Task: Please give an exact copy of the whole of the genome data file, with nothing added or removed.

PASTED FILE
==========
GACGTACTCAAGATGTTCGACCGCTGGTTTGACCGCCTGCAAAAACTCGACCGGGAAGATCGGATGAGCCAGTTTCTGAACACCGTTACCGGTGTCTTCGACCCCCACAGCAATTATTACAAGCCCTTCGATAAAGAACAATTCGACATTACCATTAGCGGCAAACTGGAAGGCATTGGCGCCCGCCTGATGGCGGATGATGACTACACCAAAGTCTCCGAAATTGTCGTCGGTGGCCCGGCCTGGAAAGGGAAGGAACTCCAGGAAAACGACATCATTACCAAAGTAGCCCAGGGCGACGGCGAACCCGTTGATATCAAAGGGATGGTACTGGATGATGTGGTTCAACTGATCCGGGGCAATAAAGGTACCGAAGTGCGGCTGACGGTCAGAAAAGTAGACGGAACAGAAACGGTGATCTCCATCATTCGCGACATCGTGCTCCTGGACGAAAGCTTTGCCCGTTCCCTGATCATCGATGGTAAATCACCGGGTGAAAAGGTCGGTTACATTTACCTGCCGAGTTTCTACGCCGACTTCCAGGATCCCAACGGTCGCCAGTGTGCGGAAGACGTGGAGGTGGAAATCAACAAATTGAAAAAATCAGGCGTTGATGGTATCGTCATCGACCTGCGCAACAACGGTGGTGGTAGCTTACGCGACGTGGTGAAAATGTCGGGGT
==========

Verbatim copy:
GACGTACTCAAGATGTTCGACCGCTGGTTTGACCGCCTGCAAAAACTCGACCGGGAAGATCGGATGAGCCAGTTTCTGAACACCGTTACCGGTGTCTTCGACCCCCACAGCAATTATTACAAGCCCTTCGATAAAGAACAATTCGACATTACCATTAGCGGCAAACTGGAAGGCATTGGCGCCCGCCTGATGGCGGATGATGACTACACCAAAGTCTCCGAAATTGTCGTCGGTGGCCCGGCCTGGAAAGGGAAGGAACTCCAGGAAAACGACATCATTACCAAAGTAGCCCAGGGCGACGGCGAACCCGTTGATATCAAAGGGATGGTACTGGATGATGTGGTTCAACTGATCCGGGGCAATAAAGGTACCGAAGTGCGGCTGACGGTCAGAAAAGTAGACGGAACAGAAACGGTGATCTCCATCATTCGCGACATCGTGCTCCTGGACGAAAGCTTTGCCCGTTCCCTGATCATCGATGGTAAATCACCGGGTGAAAAGGTCGGTTACATTTACCTGCCGAGTTTCTACGCCGACTTCCAGGATCCCAACGGTCGCCAGTGTGCGGAAGACGTGGAGGTGGAAATCAACAAATTGAAAAAATCAGGCGTTGATGGTATCGTCATCGACCTGCGCAACAACGGTGGTGGTAGCTTACGCGACGTGGTGAAAATGTCGGGGT